Jena Malone The Go-Getter Interview

Jena Malone The Go-Getter Interview


EXCLUSIVE Interview by Paul Fischer.

Two years after we spoke about this film at Sundance, The Go-Getter is finally having its time in theatres and the always beautiful and ferociously who smart Jena Malone co-stars in this beautifully comedic tale of a teenager takes a road-trip in a stolen car to find his long-lost brother. Jena Malone plays a sexually liberated young woman he meets on his odyssey of self-discovery. The always fun actress and now singer talked exclusively to Paul Fischer.

Paul Fischer: Do you remember what drew you about this character in Go-Getter, Joely?

Jena Malone: Yeah. I had never played someone, a woman on the cusp of learning to toy with her, you know, sexual manipulation of, you know, control. What it means to be a woman. And there are these strange things that she's learning to balance, and I thought that was really interesting. Because it is manipulation, and it is fantasy. And it is drawn from what our mothers do, and it's drawn from magazines, and it's drawn from television, how we view our sexuality, some semblance of how we control it. I thought it was really interesting, to play a mix of all the other women in Mercer's life. And I loved the script, you know?

Paul Fischer: Could you identify with her at all? It doesn't sound like you could, but I don't know, maybe there's an aspect of you.

Jena Malone: Parts of me, of course, just becoming older and trying to figure out what it is to be, you know, understanding your sexuality. I mean, she's crazy, I definitely know women like her and sort of hate them. So there's also the idea of wanting to understand, have empathy, and learning to love that thing that I find so maybe unattractive at times, you know?

Paul Fischer: Are roles like this easy for you to come by? Do you still have to fight for stuff, despite the fact that you've done somewhere like 30 films since the mid-90s.

Jena Malone: But listen, I think that whether I'm fighting for it, whether they're fighting for me, there's always a fight, there's always going to be a fight within independent films, within things that aren't bankable, within things that don't require, you know, a shiny guaranteed paycheck. There's always going to be a fight whether it's on my end or the director's end or on the producer's end, or it's fighting to get the film , you know, to the light of day. There's always a fight, I feel like it's a struggle you have to become really comfortable with, because it's part of the creation of the project, it's part of the evolution of the project.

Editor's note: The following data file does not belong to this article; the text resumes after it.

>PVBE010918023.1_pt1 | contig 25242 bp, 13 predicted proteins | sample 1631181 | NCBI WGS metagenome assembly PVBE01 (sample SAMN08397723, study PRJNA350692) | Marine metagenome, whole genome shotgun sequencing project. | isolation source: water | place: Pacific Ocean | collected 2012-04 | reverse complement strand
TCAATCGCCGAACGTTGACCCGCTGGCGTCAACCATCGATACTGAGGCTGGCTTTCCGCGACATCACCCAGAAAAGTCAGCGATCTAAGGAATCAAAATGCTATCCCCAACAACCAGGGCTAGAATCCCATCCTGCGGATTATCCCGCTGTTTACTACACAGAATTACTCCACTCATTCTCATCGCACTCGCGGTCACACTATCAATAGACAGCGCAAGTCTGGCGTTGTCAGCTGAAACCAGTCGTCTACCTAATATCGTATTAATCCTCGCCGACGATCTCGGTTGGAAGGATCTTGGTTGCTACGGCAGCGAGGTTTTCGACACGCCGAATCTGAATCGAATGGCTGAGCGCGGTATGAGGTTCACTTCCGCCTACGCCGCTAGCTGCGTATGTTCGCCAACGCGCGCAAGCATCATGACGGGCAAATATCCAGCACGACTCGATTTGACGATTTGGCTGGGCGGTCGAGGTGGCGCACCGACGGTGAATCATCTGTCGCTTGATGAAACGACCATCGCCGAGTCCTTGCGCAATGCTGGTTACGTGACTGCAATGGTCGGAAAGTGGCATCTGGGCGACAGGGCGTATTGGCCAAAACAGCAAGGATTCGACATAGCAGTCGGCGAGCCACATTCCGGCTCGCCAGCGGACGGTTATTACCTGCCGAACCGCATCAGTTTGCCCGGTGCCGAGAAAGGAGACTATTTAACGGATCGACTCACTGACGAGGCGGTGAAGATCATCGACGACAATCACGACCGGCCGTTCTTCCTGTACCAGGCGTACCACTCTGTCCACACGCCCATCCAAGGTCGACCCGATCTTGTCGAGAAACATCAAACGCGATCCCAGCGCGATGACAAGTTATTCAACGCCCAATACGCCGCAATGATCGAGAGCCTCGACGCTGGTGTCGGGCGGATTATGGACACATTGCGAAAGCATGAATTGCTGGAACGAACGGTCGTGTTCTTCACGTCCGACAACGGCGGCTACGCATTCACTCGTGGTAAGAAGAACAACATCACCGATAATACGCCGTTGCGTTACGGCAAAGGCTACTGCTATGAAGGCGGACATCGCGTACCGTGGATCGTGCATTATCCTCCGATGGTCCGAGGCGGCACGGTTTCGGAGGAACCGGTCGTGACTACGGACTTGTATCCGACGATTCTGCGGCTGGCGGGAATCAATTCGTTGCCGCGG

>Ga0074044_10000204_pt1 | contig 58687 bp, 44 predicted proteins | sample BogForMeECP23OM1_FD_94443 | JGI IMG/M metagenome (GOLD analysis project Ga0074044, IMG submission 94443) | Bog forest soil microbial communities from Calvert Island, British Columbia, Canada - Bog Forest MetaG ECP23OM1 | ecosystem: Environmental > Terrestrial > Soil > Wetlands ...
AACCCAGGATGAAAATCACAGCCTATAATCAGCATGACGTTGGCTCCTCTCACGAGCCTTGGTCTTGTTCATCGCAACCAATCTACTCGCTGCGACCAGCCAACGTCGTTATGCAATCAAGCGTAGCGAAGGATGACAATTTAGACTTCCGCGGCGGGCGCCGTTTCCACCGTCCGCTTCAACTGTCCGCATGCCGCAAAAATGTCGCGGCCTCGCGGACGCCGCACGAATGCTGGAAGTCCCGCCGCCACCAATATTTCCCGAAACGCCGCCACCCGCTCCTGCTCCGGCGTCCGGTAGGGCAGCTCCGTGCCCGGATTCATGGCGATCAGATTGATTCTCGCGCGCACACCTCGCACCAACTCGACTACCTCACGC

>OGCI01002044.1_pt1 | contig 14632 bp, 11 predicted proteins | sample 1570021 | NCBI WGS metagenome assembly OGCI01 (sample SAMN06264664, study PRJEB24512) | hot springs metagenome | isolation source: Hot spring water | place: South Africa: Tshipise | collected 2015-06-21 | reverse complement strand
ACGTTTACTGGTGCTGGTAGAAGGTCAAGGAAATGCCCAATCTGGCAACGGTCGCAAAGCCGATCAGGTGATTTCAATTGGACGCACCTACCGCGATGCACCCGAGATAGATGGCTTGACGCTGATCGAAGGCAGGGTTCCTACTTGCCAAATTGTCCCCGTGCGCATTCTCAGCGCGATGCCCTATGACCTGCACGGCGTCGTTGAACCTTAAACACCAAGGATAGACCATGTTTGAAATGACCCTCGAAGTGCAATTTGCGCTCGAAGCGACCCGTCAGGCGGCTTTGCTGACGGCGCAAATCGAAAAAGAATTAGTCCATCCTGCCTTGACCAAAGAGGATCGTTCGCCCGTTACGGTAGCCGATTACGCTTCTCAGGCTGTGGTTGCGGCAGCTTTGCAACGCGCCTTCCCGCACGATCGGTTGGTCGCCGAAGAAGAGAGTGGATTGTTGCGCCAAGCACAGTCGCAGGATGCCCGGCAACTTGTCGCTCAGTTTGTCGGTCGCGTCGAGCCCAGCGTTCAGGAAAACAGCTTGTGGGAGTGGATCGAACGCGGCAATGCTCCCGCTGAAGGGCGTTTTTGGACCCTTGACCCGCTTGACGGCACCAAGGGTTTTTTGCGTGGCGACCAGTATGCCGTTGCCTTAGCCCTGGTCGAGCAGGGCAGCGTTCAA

Paul Fischer: Is the indy world one you're more comfortable with, as opposed to the studio world?

Jena Malone: I feel that I don't really know the difference anymore, to be perfectly honest. I just feel like when you're doing something with your own money because you love it, then there's usually more clarity and sense of purpose and more of a distinct voice then when a bunch of people are coming together, throwing ideas around, there's a lot of money, it's not just one singular vision, it's sort of four different writers, interviewing thousands of directors. I don't know. But then sometimes, you know, Sean Penn's able to sort of, you know-to make his film, and then that's exactly where the line borders, you know, being able to get $25 million to make an indy film that you believe in that's going to come out in multiple theaters. That's the eternal goal, that's the dream.

Paul Fischer: So yet here you are having appeared, in The Ruins, which struck me as being something of an odd choice for you.

Jena Malone: Good. I'm glad. I love it when my choices are unexpected and surprising.

Paul Fischer: Why did you want to do that? Are you a fan of the genre?

Jena Malone: Yeah. I'm a fan of a genre that talks about fear and strange abscesses of the mind, and, you know, being able to sort of play with that the manipulation of fear and, I mean, sometimes that's the most, the thing you'll learn the most from. you know, watching films like Rosemary's Baby and Lord of the Flies inspired me to want to explore something of a more extreme nature, like The Ruins.

Paul Fischer: How different was it?

Jena Malone: It was an extremely physical role for me, something that I had never been demanded of, or demanded of myself for a part. So, I felt like it was something so different than anything I'd ever done that I felt really amazing to be a part of because it was so hard and so strange. It was work every day, and it was challenging, you know?

Paul Fischer: The studio didn't screen that one for the press, so I can't even tell you what I thought of it. But I assume that it's a movie-

Jena Malone: You haven't seen it?! You should go and see it right now and email me and tell me what you think.

Paul Fischer: Immediately! In fact I'll go the next available.

Jena Malone: No, no, I think it's coming out on DVD. No, I'm proud of it, regardless of wherever it stands within the cinematic shelf, I think it's a really beautiful examination of life in the extremities.

Paul Fischer: Tell me about The Messenger. What is that? You play a character in that called Kelly, right?

Jena Malone: I do.

Paul Fischer: And this movie is about-